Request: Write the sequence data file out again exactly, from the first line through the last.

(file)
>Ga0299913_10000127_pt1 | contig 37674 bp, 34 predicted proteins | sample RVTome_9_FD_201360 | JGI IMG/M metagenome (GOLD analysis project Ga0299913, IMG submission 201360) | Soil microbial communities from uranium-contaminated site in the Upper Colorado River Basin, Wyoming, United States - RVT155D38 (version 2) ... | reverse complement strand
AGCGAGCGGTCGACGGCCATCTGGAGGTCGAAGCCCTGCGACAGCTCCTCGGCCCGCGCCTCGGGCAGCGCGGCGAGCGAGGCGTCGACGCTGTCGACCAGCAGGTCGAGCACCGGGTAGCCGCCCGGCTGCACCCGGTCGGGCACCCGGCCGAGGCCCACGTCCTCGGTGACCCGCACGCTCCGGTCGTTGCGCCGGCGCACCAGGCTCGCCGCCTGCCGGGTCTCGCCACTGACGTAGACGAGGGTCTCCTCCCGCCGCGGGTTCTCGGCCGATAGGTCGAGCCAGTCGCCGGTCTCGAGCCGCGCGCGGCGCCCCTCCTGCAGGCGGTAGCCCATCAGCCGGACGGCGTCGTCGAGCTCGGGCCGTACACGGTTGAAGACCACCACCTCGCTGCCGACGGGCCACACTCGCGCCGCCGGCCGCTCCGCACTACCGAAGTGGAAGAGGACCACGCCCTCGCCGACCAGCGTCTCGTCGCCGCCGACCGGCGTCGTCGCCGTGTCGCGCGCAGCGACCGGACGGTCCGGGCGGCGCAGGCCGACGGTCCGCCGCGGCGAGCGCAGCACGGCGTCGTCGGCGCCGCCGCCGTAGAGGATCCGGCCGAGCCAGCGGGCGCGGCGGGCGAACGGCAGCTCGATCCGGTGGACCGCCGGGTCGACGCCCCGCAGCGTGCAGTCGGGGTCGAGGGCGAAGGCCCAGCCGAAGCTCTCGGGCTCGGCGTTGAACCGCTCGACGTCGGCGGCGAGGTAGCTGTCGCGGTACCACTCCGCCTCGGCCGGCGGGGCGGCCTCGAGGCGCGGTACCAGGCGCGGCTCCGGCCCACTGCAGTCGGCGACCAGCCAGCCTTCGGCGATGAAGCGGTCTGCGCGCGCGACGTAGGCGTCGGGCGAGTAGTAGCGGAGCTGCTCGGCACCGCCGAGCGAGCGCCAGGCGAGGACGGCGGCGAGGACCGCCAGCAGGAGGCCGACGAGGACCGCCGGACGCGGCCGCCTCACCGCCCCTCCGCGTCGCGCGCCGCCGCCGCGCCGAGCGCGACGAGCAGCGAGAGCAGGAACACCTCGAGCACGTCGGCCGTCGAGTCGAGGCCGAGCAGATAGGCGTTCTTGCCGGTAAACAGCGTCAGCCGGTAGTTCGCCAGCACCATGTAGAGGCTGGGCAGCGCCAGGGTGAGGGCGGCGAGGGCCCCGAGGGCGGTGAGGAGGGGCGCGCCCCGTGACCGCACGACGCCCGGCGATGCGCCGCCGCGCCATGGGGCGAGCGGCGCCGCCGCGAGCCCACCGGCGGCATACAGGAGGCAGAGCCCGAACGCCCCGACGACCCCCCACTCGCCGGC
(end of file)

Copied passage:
>Ga0299913_10000127_pt1 | contig 37674 bp, 34 predicted proteins | sample RVTome_9_FD_201360 | JGI IMG/M metagenome (GOLD analysis project Ga0299913, IMG submission 201360) | Soil microbial communities from uranium-contaminated site in the Upper Colorado River Basin, Wyoming, United States - RVT155D38 (version 2) ... | reverse complement strand
AGCGAGCGGTCGACGGCCATCTGGAGGTCGAAGCCCTGCGACAGCTCCTCGGCCCGCGCCTCGGGCAGCGCGGCGAGCGAGGCGTCGACGCTGTCGACCAGCAGGTCGAGCACCGGGTAGCCGCCCGGCTGCACCCGGTCGGGCACCCGGCCGAGGCCCACGTCCTCGGTGACCCGCACGCTCCGGTCGTTGCGCCGGCGCACCAGGCTCGCCGCCTGCCGGGTCTCGCCACTGACGTAGACGAGGGTCTCCTCCCGCCGCGGGTTCTCGGCCGATAGGTCGAGCCAGTCGCCGGTCTCGAGCCGCGCGCGGCGCCCCTCCTGCAGGCGGTAGCCCATCAGCCGGACGGCGTCGTCGAGCTCGGGCCGTACACGGTTGAAGACCACCACCTCGCTGCCGACGGGCCACACTCGCGCCGCCGGCCGCTCCGCACTACCGAAGTGGAAGAGGACCACGCCCTCGCCGACCAGCGTCTCGTCGCCGCCGACCGGCGTCGTCGCCGTGTCGCGCGCAGCGACCGGACGGTCCGGGCGGCGCAGGCCGACGGTCCGCCGCGGCGAGCGCAGCACGGCGTCGTCGGCGCCGCCGCCGTAGAGGATCCGGCCGAGCCAGCGGGCGCGGCGGGCGAACGGCAGCTCGATCCGGTGGACCGCCGGGTCGACGCCCCGCAGCGTGCAGTCGGGGTCGAGGGCGAAGGCCCAGCCGAAGCTCTCGGGCTCGGCGTTGAACCGCTCGACGTCGGCGGCGAGGTAGCTGTCGCGGTACCACTCCGCCTCGGCCGGCGGGGCGGCCTCGAGGCGCGGTACCAGGCGCGGCTCCGGCCCACTGCAGTCGGCGACCAGCCAGCCTTCGGCGATGAAGCGGTCTGCGCGCGCGACGTAGGCGTCGGGCGAGTAGTAGCGGAGCTGCTCGGCACCGCCGAGCGAGCGCCAGGCGAGGACGGCGGCGAGGACCGCCAGCAGGAGGCCGACGAGGACCGCCGGACGCGGCCGCCTCACCGCCCCTCCGCGTCGCGCGCCGCCGCCGCGCCGAGCGCGACGAGCAGCGAGAGCAGGAACACCTCGAGCACGTCGGCCGTCGAGTCGAGGCCGAGCAGATAGGCGTTCTTGCCGGTAAACAGCGTCAGCCGGTAGTTCGCCAGCACCATGTAGAGGCTGGGCAGCGCCAGGGTGAGGGCGGCGAGGGCCCCGAGGGCGGTGAGGAGGGGCGCGCCCCGTGACCGCACGACGCCCGGCGATGCGCCGCCGCGCCATGGGGCGAGCGGCGCCGCCGCGAGCCCACCGGCGGCATACAGGAGGCAGAGCCCGAACGCCCCGACGACCCCCCACTCGCCGGC